Emiliano wrote:

>> *That's* when refactoring comes in handy.  Even if the worst programming
>> constructs were avoided (because they were impossible), the best solution
>> is often to re-write the code.
> 
> Unfortunately, there's often no budget for refacturing.

Good lord!  Are you serious?  Refactoring shouldn't something you budget 
for; it should be a standard part of the development process.  Heck, 
sometimes I refactor stuff that works perfectly well.  ;-)

> The Netherlands, to be exact. I can't be sure whether it's sufficient,
> but I've been told you can probably get permission to fire someone if he's

Heh.  Germany was like that, too.  Dang socialism.

Personally, I think the downsides of that are more than offset by the 
upsides.  In America, we have no job security, unless you work for the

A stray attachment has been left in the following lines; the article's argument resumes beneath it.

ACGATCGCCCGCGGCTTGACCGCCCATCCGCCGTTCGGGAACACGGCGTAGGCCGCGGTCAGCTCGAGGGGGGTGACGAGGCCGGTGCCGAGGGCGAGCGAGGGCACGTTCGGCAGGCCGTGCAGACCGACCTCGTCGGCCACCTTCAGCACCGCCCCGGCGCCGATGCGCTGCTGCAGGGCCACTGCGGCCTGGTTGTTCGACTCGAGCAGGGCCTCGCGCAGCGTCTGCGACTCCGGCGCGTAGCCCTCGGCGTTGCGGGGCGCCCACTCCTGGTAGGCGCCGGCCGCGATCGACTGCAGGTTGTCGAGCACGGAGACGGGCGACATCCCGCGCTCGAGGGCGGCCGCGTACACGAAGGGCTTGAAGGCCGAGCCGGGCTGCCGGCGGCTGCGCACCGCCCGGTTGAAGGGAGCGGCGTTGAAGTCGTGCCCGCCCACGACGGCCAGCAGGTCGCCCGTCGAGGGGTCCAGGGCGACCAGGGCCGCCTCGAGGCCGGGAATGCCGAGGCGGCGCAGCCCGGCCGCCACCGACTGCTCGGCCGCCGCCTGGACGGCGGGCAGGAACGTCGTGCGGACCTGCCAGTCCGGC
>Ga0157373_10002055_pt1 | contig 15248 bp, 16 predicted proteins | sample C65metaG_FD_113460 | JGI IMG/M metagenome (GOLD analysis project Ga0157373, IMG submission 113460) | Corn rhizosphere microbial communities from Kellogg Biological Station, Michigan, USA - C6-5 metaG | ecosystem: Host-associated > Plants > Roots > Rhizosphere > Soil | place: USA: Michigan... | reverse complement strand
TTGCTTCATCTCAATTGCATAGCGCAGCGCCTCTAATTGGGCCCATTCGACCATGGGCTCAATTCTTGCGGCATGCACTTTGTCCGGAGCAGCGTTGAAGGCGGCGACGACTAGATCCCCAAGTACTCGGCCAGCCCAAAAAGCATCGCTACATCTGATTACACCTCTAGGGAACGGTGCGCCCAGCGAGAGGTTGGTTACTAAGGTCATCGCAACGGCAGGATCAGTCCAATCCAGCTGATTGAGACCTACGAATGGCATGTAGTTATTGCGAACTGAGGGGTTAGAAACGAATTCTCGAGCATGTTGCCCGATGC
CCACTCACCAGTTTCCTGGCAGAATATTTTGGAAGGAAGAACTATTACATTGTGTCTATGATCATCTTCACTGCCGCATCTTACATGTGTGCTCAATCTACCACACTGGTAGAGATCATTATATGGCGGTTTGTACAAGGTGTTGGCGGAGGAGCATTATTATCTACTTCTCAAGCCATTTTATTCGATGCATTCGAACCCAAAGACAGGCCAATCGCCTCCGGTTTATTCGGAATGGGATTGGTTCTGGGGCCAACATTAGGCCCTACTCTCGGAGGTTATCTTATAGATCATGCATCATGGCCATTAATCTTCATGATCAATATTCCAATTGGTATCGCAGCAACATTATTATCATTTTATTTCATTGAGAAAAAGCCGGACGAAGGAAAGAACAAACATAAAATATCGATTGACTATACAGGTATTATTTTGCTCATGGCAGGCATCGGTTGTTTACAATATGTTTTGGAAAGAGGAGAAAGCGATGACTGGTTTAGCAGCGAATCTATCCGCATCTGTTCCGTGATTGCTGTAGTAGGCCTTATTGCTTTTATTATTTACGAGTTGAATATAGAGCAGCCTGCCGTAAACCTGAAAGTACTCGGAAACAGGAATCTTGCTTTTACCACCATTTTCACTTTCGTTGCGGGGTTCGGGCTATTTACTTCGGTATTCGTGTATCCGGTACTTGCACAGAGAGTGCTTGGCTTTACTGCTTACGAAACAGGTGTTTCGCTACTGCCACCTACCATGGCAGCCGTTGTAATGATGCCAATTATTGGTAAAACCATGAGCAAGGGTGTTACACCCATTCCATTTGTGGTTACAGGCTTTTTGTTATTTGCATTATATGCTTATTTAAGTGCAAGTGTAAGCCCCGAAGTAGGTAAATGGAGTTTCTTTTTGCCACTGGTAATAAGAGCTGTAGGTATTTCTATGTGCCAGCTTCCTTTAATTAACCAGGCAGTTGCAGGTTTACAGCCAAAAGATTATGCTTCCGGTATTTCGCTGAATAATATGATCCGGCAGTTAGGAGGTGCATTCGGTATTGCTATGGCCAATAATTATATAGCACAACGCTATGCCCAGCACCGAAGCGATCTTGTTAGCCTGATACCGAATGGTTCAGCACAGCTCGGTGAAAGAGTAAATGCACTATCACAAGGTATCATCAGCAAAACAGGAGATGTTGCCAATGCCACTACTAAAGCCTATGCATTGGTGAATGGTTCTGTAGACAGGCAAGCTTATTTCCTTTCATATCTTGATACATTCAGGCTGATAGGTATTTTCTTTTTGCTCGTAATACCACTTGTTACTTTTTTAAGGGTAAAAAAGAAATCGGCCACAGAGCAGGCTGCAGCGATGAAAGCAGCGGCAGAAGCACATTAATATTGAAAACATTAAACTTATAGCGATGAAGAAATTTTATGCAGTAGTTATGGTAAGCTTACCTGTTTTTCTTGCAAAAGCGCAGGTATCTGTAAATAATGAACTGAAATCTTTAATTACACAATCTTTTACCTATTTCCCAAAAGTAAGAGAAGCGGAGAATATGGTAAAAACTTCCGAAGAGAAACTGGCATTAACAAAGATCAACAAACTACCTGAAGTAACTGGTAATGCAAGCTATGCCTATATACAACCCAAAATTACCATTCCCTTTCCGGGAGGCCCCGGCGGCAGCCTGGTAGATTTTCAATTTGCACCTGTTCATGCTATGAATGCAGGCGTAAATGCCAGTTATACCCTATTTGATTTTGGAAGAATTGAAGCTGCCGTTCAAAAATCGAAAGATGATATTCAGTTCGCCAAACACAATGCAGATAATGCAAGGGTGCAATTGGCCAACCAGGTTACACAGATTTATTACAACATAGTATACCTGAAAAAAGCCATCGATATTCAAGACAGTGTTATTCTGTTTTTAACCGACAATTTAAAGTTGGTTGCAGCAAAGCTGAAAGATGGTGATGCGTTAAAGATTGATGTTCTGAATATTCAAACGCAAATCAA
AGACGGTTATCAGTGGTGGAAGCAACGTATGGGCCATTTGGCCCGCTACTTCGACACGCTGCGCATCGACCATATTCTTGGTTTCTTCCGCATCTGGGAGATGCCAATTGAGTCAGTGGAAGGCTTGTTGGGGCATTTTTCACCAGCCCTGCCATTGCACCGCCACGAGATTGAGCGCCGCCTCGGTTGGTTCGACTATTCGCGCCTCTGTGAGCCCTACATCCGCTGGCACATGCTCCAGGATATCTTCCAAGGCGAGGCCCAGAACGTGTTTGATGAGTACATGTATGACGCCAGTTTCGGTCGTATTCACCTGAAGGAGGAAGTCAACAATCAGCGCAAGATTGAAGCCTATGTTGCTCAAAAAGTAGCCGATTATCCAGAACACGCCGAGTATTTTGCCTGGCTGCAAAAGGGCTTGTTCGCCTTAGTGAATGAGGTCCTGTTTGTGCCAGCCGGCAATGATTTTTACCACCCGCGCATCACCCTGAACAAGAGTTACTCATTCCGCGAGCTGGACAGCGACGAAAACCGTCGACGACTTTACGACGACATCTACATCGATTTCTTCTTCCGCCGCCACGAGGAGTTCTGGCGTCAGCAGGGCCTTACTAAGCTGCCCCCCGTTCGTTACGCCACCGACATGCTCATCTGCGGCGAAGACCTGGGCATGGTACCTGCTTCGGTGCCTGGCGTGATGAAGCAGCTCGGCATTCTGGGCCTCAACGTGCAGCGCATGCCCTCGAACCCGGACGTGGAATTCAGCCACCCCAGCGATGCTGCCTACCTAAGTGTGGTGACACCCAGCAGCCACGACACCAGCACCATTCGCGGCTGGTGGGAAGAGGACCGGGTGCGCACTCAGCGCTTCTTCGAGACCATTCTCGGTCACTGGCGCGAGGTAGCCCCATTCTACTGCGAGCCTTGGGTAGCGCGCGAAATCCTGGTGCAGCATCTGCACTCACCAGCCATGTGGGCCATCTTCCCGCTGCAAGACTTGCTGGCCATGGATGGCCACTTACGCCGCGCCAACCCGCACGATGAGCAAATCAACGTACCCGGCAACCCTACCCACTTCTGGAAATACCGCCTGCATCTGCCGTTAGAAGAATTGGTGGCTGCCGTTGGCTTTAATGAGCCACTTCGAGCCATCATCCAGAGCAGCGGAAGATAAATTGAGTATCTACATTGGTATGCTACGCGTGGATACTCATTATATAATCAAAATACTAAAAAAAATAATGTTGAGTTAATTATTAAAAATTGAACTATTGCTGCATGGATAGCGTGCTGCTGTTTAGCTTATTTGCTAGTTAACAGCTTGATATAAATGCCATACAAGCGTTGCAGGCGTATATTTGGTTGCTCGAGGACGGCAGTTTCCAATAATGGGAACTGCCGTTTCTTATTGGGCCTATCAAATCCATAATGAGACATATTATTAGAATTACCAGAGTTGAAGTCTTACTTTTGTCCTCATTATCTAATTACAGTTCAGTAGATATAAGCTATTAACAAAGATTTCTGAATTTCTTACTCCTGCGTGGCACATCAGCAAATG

govornment.  Bang, you're laid off, no warning.  I think our way often puts 
the health of companies ahead of the health of individuals, which I don't 
approve of.

> That can be a real problem here. Although I must say that I'm

What, training people in problematic?

> Heck, most people even go to the Visual Basic and Software Process
> Improvement courses voluntarily.

<shudder> You're infected with VB, too?  Oh my.

> Errrr..... OK, so you got me here. But sometimes 'inflexibility' (or
> as it is known in its weaker form, 'stability') can be good.

Yeah, I agree.  Stability is having the option to change, but not choosing 
it.  Inflexibility is not having the option.

--- SER


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